Sherone Simpson of Jamaica, Lauryn Williams of the U.S. and Veronica Campbell of Jamaica compete in the women's 100 meter final at the Athens 2004 Summer Olympic Games, the race in which Williams won her silver medal.
Before the 2004 Olympic Games in Athens, U.S. sprinter Lauryn Williams accepted that her father, who was suffering from leukemia, wouldn't be there to see her compete in the 100-meter dash. But when residents of her hometown in Rochester, Pa., heard about it, they raised enough money to send her father and several other family members to Athens.
"I was very surprised," Williams tells NPR's Neal Conan. "It was really a great experience just to see everyone rally together."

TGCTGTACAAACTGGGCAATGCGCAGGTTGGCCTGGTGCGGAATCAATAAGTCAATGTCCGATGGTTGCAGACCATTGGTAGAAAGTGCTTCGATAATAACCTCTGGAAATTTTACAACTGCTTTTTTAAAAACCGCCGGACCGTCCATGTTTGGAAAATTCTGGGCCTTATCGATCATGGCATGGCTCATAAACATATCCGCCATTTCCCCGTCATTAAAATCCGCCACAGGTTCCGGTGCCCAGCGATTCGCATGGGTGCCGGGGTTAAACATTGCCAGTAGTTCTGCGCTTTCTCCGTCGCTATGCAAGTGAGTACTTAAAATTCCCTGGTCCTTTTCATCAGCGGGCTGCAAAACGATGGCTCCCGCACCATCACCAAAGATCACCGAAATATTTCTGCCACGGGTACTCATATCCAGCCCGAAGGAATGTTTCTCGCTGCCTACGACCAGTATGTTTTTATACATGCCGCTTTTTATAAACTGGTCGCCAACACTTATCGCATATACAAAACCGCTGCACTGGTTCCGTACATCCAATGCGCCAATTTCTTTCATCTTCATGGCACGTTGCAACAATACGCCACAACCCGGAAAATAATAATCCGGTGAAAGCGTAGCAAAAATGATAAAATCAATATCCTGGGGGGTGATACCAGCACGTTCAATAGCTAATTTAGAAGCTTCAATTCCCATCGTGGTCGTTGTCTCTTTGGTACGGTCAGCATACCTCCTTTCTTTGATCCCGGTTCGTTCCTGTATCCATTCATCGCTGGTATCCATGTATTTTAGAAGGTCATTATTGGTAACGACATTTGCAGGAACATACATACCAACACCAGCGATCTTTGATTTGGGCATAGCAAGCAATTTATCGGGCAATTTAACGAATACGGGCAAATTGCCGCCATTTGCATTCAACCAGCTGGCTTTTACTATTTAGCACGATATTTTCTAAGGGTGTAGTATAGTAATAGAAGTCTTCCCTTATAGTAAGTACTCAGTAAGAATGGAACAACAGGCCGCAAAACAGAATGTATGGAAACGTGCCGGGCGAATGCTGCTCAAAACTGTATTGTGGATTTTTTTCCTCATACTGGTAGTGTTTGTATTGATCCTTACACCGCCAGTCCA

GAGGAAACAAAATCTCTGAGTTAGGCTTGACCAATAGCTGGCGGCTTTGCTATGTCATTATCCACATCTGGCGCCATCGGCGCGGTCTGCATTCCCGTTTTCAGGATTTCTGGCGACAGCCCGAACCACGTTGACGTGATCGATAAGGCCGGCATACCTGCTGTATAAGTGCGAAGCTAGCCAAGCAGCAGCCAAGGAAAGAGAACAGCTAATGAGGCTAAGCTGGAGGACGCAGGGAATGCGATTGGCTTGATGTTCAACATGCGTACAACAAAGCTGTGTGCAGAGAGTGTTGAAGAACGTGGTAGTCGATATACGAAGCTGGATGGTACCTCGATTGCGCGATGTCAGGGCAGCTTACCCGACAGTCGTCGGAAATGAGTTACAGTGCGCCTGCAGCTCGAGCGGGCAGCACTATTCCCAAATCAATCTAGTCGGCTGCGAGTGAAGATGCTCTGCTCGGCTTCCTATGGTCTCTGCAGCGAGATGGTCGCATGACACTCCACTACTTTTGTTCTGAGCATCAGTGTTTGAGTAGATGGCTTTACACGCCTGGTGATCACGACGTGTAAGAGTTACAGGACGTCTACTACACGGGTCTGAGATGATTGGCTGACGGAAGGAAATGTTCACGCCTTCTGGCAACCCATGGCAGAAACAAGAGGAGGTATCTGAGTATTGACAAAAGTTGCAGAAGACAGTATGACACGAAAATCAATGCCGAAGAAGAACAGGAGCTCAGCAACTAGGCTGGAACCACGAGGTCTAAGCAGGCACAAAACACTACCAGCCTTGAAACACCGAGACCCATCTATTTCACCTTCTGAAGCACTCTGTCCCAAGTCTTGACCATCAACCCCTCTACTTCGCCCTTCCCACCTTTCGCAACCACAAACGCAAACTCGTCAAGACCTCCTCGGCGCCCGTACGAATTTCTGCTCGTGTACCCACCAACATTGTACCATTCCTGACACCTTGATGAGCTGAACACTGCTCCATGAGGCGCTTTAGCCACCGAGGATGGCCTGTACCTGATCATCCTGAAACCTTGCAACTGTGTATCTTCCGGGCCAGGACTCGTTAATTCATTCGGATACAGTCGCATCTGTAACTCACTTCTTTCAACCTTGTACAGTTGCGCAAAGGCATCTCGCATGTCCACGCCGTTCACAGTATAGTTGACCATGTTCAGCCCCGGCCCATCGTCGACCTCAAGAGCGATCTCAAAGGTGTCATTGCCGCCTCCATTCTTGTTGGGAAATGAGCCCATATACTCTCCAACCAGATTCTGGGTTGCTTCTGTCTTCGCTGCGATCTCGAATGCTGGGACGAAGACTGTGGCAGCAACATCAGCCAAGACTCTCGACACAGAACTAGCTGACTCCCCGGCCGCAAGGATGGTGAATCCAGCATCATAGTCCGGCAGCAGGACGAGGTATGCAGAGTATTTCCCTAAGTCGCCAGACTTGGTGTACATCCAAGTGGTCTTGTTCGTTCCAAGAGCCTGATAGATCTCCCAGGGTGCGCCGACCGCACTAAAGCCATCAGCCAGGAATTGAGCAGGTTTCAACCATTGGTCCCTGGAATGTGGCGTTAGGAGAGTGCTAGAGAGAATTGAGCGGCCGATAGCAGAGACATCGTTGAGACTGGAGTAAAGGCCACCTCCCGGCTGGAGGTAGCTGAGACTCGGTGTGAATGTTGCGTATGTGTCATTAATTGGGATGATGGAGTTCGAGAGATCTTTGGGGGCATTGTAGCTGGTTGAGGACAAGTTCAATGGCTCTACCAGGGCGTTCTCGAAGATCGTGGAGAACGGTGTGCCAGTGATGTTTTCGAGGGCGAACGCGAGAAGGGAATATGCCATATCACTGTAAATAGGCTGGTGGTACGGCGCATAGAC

Events like the mass shooting that killed 12 people and wounded dozes more in Aurora, Colorado can remind survivors of past massacres about their experiences. Edward Smith, a reporter with the Denver Post at the time of the Columbine shooting, and callers talk about what's been learned.
Headlines today about one of the latest statements from the regime of Syrian President Bashar Assad have tended to focus on the news that a spokesman says the government would never use chemical or biological weapons against its own people.
The stories take two angles: One, that this confirms Syria has such weapons; two, that it's good the regime says it won't use them on civilians.
Of course, the regime has also pledged to abide by a ceasefire brokered by former U.N. Secretary-General Kofi Annan, and in the ensuing weeks the bloodshed in Syria has continued.